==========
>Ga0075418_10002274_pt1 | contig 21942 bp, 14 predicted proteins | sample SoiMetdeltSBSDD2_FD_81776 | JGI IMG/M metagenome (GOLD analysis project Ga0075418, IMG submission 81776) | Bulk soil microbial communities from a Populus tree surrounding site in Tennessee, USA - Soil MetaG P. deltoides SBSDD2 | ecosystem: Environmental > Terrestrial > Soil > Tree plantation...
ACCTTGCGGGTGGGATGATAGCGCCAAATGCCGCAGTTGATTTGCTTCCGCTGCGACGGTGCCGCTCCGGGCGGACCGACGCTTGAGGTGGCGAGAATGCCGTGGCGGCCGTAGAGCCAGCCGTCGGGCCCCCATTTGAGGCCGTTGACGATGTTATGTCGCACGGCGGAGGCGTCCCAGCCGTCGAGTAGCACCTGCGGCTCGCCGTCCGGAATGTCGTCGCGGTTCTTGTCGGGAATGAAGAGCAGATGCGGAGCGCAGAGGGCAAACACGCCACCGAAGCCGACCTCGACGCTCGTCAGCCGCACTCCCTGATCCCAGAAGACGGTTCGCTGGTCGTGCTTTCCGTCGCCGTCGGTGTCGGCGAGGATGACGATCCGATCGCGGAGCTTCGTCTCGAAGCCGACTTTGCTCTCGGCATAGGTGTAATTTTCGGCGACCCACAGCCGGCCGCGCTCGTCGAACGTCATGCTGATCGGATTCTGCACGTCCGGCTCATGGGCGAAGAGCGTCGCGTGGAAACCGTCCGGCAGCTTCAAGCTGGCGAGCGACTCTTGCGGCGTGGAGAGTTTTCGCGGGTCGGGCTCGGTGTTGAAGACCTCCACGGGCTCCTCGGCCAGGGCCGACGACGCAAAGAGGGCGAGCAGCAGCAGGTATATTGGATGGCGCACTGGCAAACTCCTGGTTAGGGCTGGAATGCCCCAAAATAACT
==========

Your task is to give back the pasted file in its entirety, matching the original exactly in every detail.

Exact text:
>Ga0075418_10002274_pt1 | contig 21942 bp, 14 predicted proteins | sample SoiMetdeltSBSDD2_FD_81776 | JGI IMG/M metagenome (GOLD analysis project Ga0075418, IMG submission 81776) | Bulk soil microbial communities from a Populus tree surrounding site in Tennessee, USA - Soil MetaG P. deltoides SBSDD2 | ecosystem: Environmental > Terrestrial > Soil > Tree plantation...
ACCTTGCGGGTGGGATGATAGCGCCAAATGCCGCAGTTGATTTGCTTCCGCTGCGACGGTGCCGCTCCGGGCGGACCGACGCTTGAGGTGGCGAGAATGCCGTGGCGGCCGTAGAGCCAGCCGTCGGGCCCCCATTTGAGGCCGTTGACGATGTTATGTCGCACGGCGGAGGCGTCCCAGCCGTCGAGTAGCACCTGCGGCTCGCCGTCCGGAATGTCGTCGCGGTTCTTGTCGGGAATGAAGAGCAGATGCGGAGCGCAGAGGGCAAACACGCCACCGAAGCCGACCTCGACGCTCGTCAGCCGCACTCCCTGATCCCAGAAGACGGTTCGCTGGTCGTGCTTTCCGTCGCCGTCGGTGTCGGCGAGGATGACGATCCGATCGCGGAGCTTCGTCTCGAAGCCGACTTTGCTCTCGGCATAGGTGTAATTTTCGGCGACCCACAGCCGGCCGCGCTCGTCGAACGTCATGCTGATCGGATTCTGCACGTCCGGCTCATGGGCGAAGAGCGTCGCGTGGAAACCGTCCGGCAGCTTCAAGCTGGCGAGCGACTCTTGCGGCGTGGAGAGTTTTCGCGGGTCGGGCTCGGTGTTGAAGACCTCCACGGGCTCCTCGGCCAGGGCCGACGACGCAAAGAGGGCGAGCAGCAGCAGGTATATTGGATGGCGCACTGGCAAACTCCTGGTTAGGGCTGGAATGCCCCAAAATAACT